مدل سازی تعادل عمومی اثرات اقتصادی مستقیم و غیر مستقیم از بهبود کیفیت آب در هلند در مقیاس ملی و حوضه رودخانه
|کد مقاله||سال انتشار||مقاله انگلیسی||ترجمه فارسی||تعداد کلمات|
|28816||2008||14 صفحه PDF||سفارش دهید||محاسبه نشده|
Publisher : Elsevier - Science Direct (الزویر - ساینس دایرکت)
Journal : Ecological Economics, Volume 66, Issue 1, 15 May 2008, Pages 127–140
The main objective of the study presented in this paper is to estimate the direct and indirect economic impacts of water quality policy scenarios in the Netherlands focusing on the reduction of emission levels of nutrients and a number of eco-toxicological substances. For this purpose, an Applied General Equilibrium (AGE) model consisting of 27 production sectors is extended to water through the inclusion of substitution elasticities between labour, capital and emissions to water in the sectors' production functions. The macro-economic costs of a 10, 20 and 50% reduction of the emission levels in the year 2000 of ten priority substances in the EU Water Framework Directive vary between 0.2 and 9.4% of Net National Income (NNI). A large share of the total economic costs are borne by important sources of pollution like commercial shipping, the chemical and metal industry. However, important spin-off effects due to adaptation take place in the tertiary service sector. Besides the estimation of the economy-wide impacts of water quality improvements, the novelty of the study presented here is found in the downscaling of national and sector results to river basin level and the estimation of shadow prices for water-polluting substances through the introduction of an emission permits market.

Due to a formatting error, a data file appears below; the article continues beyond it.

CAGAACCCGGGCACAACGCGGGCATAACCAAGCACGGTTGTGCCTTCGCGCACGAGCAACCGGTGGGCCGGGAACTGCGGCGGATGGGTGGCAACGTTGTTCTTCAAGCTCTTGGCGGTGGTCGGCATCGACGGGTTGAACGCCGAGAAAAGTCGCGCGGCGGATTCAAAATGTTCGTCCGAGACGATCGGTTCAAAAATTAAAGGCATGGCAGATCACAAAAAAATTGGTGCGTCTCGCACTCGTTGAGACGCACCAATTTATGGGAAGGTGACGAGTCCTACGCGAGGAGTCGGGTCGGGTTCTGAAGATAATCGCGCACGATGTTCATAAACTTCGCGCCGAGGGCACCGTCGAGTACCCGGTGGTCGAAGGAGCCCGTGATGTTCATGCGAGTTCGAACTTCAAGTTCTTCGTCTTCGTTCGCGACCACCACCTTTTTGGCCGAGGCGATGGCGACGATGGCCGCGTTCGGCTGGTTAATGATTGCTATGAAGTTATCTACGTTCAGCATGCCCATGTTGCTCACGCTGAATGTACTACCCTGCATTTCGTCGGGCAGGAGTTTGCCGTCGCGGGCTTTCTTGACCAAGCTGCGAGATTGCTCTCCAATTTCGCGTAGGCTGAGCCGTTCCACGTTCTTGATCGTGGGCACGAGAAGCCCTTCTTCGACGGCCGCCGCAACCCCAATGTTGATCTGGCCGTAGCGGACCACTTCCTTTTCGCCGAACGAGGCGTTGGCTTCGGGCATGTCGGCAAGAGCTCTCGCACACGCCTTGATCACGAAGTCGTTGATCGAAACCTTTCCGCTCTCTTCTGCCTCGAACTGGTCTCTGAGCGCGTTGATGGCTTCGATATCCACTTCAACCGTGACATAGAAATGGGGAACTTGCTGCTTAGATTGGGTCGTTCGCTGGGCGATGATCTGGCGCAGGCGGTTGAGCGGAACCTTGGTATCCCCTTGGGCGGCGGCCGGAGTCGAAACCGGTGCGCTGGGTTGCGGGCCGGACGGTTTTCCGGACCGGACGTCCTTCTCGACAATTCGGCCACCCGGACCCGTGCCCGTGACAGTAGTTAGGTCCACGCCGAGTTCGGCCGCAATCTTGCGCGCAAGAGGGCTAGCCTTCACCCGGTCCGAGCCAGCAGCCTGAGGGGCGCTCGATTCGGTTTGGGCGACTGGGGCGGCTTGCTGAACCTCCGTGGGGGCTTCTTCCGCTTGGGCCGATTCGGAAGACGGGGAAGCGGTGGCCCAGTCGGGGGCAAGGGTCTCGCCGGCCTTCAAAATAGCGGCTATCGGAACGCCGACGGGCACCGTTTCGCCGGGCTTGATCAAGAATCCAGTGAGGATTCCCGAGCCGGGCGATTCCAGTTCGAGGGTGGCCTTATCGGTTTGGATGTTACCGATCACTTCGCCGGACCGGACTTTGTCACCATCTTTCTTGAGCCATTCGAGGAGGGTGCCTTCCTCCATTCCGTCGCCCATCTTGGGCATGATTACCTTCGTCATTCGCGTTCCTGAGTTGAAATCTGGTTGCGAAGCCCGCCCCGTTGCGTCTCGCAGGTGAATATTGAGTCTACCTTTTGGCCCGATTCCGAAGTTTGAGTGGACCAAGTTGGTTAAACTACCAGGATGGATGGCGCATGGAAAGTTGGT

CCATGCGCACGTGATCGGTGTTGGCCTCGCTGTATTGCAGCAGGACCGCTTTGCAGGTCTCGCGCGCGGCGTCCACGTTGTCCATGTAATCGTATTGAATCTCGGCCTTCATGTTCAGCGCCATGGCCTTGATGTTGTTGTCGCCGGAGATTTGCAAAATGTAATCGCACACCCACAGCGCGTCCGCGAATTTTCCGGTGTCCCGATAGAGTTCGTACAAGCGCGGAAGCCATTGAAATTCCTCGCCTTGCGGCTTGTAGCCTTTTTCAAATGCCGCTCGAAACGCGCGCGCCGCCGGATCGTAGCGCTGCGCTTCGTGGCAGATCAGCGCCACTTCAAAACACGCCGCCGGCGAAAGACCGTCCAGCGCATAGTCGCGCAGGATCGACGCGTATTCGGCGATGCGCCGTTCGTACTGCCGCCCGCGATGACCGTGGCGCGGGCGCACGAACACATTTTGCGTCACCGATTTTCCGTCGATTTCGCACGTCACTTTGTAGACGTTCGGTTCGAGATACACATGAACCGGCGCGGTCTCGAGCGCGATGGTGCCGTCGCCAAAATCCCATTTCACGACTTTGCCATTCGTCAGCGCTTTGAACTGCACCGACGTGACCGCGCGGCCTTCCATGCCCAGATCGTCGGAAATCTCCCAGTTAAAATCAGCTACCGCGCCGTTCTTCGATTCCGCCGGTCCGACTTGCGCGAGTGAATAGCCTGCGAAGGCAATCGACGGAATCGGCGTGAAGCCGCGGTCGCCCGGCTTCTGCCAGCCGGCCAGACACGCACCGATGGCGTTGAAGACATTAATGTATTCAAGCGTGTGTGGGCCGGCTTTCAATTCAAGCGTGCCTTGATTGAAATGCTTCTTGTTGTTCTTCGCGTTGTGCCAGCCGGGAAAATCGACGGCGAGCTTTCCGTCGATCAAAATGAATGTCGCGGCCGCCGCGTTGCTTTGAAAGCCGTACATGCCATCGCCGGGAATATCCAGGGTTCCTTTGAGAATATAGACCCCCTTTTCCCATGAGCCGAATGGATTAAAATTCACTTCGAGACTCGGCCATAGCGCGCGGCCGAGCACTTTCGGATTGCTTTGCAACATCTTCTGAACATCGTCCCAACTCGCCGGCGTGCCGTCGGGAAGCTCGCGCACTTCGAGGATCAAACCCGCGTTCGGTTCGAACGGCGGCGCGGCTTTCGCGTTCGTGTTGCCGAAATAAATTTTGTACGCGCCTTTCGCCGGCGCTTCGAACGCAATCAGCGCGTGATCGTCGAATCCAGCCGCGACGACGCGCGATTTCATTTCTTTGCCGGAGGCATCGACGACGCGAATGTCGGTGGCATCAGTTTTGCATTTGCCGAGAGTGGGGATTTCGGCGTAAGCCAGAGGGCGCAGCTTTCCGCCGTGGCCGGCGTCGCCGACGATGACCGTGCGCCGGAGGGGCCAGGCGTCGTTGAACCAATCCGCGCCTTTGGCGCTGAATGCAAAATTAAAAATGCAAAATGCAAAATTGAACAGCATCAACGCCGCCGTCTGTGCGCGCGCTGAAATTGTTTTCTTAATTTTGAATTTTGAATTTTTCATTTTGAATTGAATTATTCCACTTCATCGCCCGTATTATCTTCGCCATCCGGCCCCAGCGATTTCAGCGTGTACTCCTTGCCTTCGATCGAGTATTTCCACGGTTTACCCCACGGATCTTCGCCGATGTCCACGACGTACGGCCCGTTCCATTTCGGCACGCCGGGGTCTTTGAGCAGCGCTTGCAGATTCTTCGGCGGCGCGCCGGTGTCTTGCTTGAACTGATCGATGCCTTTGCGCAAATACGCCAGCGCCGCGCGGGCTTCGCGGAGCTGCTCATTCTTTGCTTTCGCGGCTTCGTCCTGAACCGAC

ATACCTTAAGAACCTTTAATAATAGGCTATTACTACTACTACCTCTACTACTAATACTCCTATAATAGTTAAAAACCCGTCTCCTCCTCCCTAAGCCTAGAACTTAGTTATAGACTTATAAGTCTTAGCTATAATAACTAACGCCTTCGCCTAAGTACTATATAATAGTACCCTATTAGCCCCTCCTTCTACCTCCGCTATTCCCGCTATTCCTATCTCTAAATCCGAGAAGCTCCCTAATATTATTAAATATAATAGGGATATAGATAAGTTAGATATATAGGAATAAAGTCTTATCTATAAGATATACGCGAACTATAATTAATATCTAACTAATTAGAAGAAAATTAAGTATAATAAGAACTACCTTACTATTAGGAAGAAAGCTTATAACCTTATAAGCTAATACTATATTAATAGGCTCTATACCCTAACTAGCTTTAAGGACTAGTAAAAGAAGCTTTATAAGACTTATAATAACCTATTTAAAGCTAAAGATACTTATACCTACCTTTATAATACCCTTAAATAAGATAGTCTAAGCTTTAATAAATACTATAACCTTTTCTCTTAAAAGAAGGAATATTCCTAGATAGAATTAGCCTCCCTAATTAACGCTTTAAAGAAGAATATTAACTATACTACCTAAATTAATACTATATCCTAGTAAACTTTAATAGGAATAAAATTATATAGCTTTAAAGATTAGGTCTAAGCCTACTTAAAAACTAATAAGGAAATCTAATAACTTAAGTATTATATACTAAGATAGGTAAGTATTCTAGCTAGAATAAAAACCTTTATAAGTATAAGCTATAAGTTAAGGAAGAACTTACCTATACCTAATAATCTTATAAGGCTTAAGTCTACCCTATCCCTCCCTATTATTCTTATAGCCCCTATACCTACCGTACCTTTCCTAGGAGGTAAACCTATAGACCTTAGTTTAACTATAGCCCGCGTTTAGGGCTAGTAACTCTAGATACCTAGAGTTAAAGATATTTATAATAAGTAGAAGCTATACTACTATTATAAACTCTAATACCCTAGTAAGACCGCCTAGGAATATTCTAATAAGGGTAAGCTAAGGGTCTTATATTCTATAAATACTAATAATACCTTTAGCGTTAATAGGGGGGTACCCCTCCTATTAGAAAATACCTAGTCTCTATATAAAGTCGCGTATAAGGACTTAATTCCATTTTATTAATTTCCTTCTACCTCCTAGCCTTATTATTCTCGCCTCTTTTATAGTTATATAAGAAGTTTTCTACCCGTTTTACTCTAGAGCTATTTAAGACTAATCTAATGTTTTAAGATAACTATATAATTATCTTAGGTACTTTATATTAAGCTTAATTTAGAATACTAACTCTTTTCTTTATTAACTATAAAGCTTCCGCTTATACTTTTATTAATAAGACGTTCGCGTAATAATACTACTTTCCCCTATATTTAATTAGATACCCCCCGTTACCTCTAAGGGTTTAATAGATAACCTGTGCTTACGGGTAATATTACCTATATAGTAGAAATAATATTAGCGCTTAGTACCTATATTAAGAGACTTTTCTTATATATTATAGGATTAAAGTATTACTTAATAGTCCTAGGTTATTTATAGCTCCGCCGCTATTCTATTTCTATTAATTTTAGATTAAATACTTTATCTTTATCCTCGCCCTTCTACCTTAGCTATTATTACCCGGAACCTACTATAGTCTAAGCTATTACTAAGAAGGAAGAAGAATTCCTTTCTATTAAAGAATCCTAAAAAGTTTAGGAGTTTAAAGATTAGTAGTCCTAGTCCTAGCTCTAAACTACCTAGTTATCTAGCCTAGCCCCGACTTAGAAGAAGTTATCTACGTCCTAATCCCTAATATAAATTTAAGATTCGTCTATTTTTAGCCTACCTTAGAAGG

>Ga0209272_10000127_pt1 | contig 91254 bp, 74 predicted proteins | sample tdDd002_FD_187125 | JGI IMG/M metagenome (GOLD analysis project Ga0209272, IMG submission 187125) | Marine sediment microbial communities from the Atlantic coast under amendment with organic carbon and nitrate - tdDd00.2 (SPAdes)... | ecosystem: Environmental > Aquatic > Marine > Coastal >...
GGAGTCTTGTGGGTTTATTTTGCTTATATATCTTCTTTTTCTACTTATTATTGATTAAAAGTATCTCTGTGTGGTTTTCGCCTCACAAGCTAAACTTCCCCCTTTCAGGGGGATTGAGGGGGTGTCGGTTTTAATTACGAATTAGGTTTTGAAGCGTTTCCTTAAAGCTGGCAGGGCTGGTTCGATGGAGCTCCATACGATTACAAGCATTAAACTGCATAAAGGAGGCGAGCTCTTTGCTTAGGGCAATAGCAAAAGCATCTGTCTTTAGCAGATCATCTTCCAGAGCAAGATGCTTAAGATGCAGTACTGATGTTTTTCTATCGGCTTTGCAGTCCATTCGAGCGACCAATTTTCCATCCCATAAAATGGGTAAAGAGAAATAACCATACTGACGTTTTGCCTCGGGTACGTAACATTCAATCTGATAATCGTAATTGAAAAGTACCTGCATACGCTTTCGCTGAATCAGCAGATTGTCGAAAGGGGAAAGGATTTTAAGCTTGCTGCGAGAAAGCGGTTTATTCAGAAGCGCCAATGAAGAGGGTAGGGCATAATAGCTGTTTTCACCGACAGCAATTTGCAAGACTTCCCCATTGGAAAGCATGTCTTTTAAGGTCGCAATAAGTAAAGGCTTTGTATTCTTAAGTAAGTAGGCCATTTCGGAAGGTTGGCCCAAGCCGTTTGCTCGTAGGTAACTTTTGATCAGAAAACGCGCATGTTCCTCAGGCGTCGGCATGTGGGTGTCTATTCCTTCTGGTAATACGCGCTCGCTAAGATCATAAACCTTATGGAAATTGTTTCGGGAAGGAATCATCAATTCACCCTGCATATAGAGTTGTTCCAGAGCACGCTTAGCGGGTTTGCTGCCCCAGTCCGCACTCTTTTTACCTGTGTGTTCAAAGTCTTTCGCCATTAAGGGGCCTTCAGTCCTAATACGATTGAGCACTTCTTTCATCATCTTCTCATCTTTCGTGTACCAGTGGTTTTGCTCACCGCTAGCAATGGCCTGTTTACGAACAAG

Integrated river basin models aim to evaluate and predict the impacts of policy interventions on both economic and water systems, based on the idea that aquatic ecosystems perform valuable functions in economic consumption and production processes. Water is used as an input factor (source) in economic production processes (e.g. food processing, electricity production etc.) and at the same time also as a sink for the unwanted by-products of economic production processes (e.g. emission of pollutants to water). In the Netherlands, there exist no comprehensive hydro-economic models to estimate and predict the economic consequences of water policy on both the water and economic system (see Reinhard and Linderhof, 2006 and Brouwer et al., 2007 for recent overviews). Most water related models are hydrological models supplemented by a simple economic module. For instance, the impact of varying groundwater levels on agricultural production is estimated with the help of physical dose–effect relationships and subsequently multiplied by an average market price for agricultural output. Another example is the impact of surface water flow on commercial shipload. Changes in shiploads as a result of different flow levels are valued in economic terms with the help of an average market price per ton shipload. A more systematic and comprehensive economic assessment, accounting for the direct and indirect economic consequences of water policy, is often lacking. Integrated water quality models that link biogeochemical water and substance flow models to economic models are rare. Most of the time ad hoc analyses are carried out to assess, for instance, the cost and effectiveness of possible water quality measures to achieve certain water quality objectives (e.g. Lohani and Thanh, 1978, Beavis and Walker, 1979, Schleich et al., 1996, Gren et al., 1997, Van der Veeren, 1999, Yang and Weersink, 2004, Kramer et al., 2006, Bonham et al., 2006, Wang, 2006 and Clasen et al., 2007). Costs are based on the direct financial engineering costs of a technical pollution abatement measure like wastewater treatment, while the environmental impact assessment is based on estimated dose–effect relationships or expert judgment of the emission reduction capacity of the specific technical measure. More comprehensive integrated modelling of the wider economic impacts of water pollution abatement is missing in the international literature, the recently published input–output model for the emission of nutrients in wastewater in the Chinese City of Chongqing in this journal (Okadera et al., 2006) being an exception. A few new examples are given in this special issue, but none of these examples are based on AGE models.1 Until now the existing models seemed to suffice to underpin water policy. However, the demand for integrated economic assessments increases, including the estimation of the indirect economic impacts of water policy. In the Netherlands this was explicitly acknowledged for the first time in the Fourth National Water Policy Document (Ministry of Transport, Public Works and Water Management, 1998). At European level, the Water Framework Directive (WFD) (2000/60/EC) adopted in 2000 is the first European directive to explicitly recognize the importance of the interdependency between aquatic ecosystems and their socio-economic values and advocates a more integrated river basin approach to water policy. Investments and water resource allocations in river basin management plans are guided by cost-effectiveness and cost recovery. An important challenge here is to collate and present data and information about the water system and the economy at the level of river basins. For the assessment of what the WFD refers to as ‘disproportionate costs’ in relation to the Directive's environmental objectives, the estimation of both the direct and indirect costs of policy measures is expected to be relevant, especially when the corresponding changes in water use and water prices are substantial. In order to meet this growing demand for integrated water policy assessment tools and methods at the scale of river basins, an integrated water economics information system called the National Accounting Matrix including Water Accounts for River Basins (NAMWARiB) was developed in the Netherlands (Brouwer et al., 2005). NAMWARiB provides information about the interlinkages between the physical water system and the economy at national and river basin scale and is an extension of the National Accounting Matrix (NAM) with physical water and substance flow satellite accounts. Based on this information system, interactions between economic activities and the water system can be modelled in a systematic way to predict future changes in water and economic systems. As a first step, we use an existing static applied general equilibrium (AGE) model of the Dutch economy in the year 2000, and extend this to include the emission of a number of polluting substances to surface water, such as nutrients (N and P), heavy metals such as Arsenic (As), Chromium (Cr), Cadmium (Cd), Copper (Cu), Mercury (Hg), Nickel (Ni), Lead (Pb), Zinc (Zn) and the chemical compound Polycyclic Aromatic Hydrocarbon (PAH). Information from NAMWARiB is used to disaggregate the macro-economic model results to river basin level. The direct and indirect economic consequences of a number of emission reduction scenarios are estimated with this model. The paper's main objective is to present the integrated hydro-economic model, the economic results of the emission reduction policy scenarios in the context of the WFD and the disaggregation procedure of the macro-economic results to river basin level.2 The paper is structured as follows. First, the AGE model is presented in Section 2. Section 3 provides information about the calibration procedure and the way emissions to surface water are integrated into the model, including investments in pollution abatement. Section 4 introduces the policy scenarios and discusses the model results at macro-economic level, sector level and river basin level. Finally, Section 5 concludes.